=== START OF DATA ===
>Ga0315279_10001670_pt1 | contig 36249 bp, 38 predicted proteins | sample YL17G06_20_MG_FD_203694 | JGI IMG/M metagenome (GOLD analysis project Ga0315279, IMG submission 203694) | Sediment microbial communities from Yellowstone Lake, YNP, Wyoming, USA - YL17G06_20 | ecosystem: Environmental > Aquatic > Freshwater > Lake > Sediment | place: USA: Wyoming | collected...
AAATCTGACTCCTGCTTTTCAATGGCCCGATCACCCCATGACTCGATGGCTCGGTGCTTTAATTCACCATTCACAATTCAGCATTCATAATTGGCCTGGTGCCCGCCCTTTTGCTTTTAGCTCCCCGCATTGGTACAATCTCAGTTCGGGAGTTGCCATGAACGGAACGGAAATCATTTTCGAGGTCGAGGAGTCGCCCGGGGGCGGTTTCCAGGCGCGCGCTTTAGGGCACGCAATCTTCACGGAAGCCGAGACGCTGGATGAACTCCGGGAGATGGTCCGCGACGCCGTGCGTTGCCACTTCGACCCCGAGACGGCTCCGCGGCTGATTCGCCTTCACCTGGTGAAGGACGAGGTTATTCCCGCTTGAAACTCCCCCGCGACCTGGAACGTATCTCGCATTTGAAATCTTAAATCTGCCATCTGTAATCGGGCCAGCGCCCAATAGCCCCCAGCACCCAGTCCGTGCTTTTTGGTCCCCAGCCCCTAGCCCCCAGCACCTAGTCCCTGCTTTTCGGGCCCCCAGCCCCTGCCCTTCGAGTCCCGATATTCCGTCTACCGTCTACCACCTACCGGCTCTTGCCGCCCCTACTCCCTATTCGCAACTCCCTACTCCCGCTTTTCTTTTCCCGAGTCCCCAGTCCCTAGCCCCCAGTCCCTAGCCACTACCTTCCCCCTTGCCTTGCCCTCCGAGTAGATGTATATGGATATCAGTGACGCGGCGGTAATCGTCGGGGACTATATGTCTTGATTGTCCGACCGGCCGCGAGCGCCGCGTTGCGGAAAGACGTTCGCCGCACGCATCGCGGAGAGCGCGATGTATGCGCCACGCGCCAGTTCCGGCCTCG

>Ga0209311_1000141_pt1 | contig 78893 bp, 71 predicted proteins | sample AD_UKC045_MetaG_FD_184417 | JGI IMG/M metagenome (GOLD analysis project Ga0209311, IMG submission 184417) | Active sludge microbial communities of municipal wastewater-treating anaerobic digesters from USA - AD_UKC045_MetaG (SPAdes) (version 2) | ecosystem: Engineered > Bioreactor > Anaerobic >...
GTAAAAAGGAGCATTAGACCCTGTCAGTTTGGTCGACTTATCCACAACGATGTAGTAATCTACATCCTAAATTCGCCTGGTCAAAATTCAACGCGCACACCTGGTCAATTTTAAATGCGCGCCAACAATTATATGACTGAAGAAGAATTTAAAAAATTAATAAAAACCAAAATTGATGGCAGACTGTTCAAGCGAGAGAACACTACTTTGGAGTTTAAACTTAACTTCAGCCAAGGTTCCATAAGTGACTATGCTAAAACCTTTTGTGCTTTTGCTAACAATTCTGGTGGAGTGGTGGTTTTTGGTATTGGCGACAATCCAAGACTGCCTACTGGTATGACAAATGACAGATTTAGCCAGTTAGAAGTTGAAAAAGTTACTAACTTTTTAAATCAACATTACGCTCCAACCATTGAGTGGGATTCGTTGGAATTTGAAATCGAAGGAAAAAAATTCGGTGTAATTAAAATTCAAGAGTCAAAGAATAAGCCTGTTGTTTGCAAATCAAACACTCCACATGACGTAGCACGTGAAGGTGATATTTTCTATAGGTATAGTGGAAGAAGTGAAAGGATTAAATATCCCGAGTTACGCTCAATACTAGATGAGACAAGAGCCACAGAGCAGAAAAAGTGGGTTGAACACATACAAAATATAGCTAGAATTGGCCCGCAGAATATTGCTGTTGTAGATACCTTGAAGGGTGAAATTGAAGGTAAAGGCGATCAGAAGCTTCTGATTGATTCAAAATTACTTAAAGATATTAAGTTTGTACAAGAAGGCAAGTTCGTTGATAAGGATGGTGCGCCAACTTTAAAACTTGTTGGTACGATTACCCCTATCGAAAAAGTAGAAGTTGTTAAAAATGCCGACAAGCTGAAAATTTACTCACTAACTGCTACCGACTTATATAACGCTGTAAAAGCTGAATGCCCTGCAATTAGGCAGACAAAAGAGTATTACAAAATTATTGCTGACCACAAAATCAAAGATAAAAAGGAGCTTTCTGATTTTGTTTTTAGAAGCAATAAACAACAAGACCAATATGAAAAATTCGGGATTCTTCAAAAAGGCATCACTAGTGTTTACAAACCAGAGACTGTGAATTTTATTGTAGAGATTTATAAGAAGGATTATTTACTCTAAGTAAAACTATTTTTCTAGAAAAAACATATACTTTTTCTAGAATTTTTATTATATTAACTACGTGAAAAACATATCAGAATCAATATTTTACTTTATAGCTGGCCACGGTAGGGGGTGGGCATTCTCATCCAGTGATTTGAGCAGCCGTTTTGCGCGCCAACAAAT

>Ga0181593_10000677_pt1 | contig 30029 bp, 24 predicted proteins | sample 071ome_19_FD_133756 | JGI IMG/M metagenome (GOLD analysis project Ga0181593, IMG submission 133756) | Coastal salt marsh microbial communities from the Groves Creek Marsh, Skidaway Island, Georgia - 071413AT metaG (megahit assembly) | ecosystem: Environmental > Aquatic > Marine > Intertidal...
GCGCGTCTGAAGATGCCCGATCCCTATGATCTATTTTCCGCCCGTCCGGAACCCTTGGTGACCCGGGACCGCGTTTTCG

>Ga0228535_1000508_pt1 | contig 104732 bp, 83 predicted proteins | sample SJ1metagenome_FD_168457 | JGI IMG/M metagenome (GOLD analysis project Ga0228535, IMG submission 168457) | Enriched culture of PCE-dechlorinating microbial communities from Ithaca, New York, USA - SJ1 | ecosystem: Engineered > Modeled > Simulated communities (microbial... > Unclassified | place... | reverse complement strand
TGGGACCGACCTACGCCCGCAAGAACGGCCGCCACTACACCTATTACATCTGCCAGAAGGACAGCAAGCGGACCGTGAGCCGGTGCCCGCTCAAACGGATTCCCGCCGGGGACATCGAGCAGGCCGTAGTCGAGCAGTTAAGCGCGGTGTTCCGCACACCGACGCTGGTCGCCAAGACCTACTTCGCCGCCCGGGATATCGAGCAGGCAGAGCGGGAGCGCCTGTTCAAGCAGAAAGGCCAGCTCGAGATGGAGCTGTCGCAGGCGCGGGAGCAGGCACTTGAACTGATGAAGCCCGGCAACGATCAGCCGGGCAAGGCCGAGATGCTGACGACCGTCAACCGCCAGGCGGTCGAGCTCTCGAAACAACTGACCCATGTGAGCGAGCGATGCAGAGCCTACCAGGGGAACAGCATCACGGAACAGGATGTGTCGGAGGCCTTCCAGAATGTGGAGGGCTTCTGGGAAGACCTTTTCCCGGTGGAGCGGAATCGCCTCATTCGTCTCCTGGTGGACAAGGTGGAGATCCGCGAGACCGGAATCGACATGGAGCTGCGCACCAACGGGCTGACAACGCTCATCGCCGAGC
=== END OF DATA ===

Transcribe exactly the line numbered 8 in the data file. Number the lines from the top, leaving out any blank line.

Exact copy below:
TGGGACCGACCTACGCCCGCAAGAACGGCCGCCACTACACCTATTACATCTGCCAGAAGGACAGCAAGCGGACCGTGAGCCGGTGCCCGCTCAAACGGATTCCCGCCGGGGACATCGAGCAGGCCGTAGTCGAGCAGTTAAGCGCGGTGTTCCGCACACCGACGCTGGTCGCCAAGACCTACTTCGCCGCCCGGGATATCGAGCAGGCAGAGCGGGAGCGCCTGTTCAAGCAGAAAGGCCAGCTCGAGATGGAGCTGTCGCAGGCGCGGGAGCAGGCACTTGAACTGATGAAGCCCGGCAACGATCAGCCGGGCAAGGCCGAGATGCTGACGACCGTCAACCGCCAGGCGGTCGAGCTCTCGAAACAACTGACCCATGTGAGCGAGCGATGCAGAGCCTACCAGGGGAACAGCATCACGGAACAGGATGTGTCGGAGGCCTTCCAGAATGTGGAGGGCTTCTGGGAAGACCTTTTCCCGGTGGAGCGGAATCGCCTCATTCGTCTCCTGGTGGACAAGGTGGAGATCCGCGAGACCGGAATCGACATGGAGCTGCGCACCAACGGGCTGACAACGCTCATCGCCGAGC